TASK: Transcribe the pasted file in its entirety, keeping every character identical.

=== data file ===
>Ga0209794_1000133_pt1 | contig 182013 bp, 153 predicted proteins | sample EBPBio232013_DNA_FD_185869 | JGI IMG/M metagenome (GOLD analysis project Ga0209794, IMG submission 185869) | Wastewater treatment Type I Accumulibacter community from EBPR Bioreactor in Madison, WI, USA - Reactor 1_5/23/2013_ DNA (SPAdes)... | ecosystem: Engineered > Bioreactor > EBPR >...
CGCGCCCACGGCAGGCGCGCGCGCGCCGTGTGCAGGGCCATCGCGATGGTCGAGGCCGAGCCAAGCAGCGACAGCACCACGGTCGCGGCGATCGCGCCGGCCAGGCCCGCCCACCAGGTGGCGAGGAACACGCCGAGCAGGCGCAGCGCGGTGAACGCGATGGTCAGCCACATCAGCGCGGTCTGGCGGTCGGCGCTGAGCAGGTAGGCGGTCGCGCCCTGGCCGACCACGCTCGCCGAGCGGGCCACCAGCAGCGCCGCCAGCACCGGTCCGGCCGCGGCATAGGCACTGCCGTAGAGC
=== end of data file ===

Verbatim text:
>Ga0209794_1000133_pt1 | contig 182013 bp, 153 predicted proteins | sample EBPBio232013_DNA_FD_185869 | JGI IMG/M metagenome (GOLD analysis project Ga0209794, IMG submission 185869) | Wastewater treatment Type I Accumulibacter community from EBPR Bioreactor in Madison, WI, USA - Reactor 1_5/23/2013_ DNA (SPAdes)... | ecosystem: Engineered > Bioreactor > EBPR >...
CGCGCCCACGGCAGGCGCGCGCGCGCCGTGTGCAGGGCCATCGCGATGGTCGAGGCCGAGCCAAGCAGCGACAGCACCACGGTCGCGGCGATCGCGCCGGCCAGGCCCGCCCACCAGGTGGCGAGGAACACGCCGAGCAGGCGCAGCGCGGTGAACGCGATGGTCAGCCACATCAGCGCGGTCTGGCGGTCGGCGCTGAGCAGGTAGGCGGTCGCGCCCTGGCCGACCACGCTCGCCGAGCGGGCCACCAGCAGCGCCGCCAGCACCGGTCCGGCCGCGGCATAGGCACTGCCGTAGAGC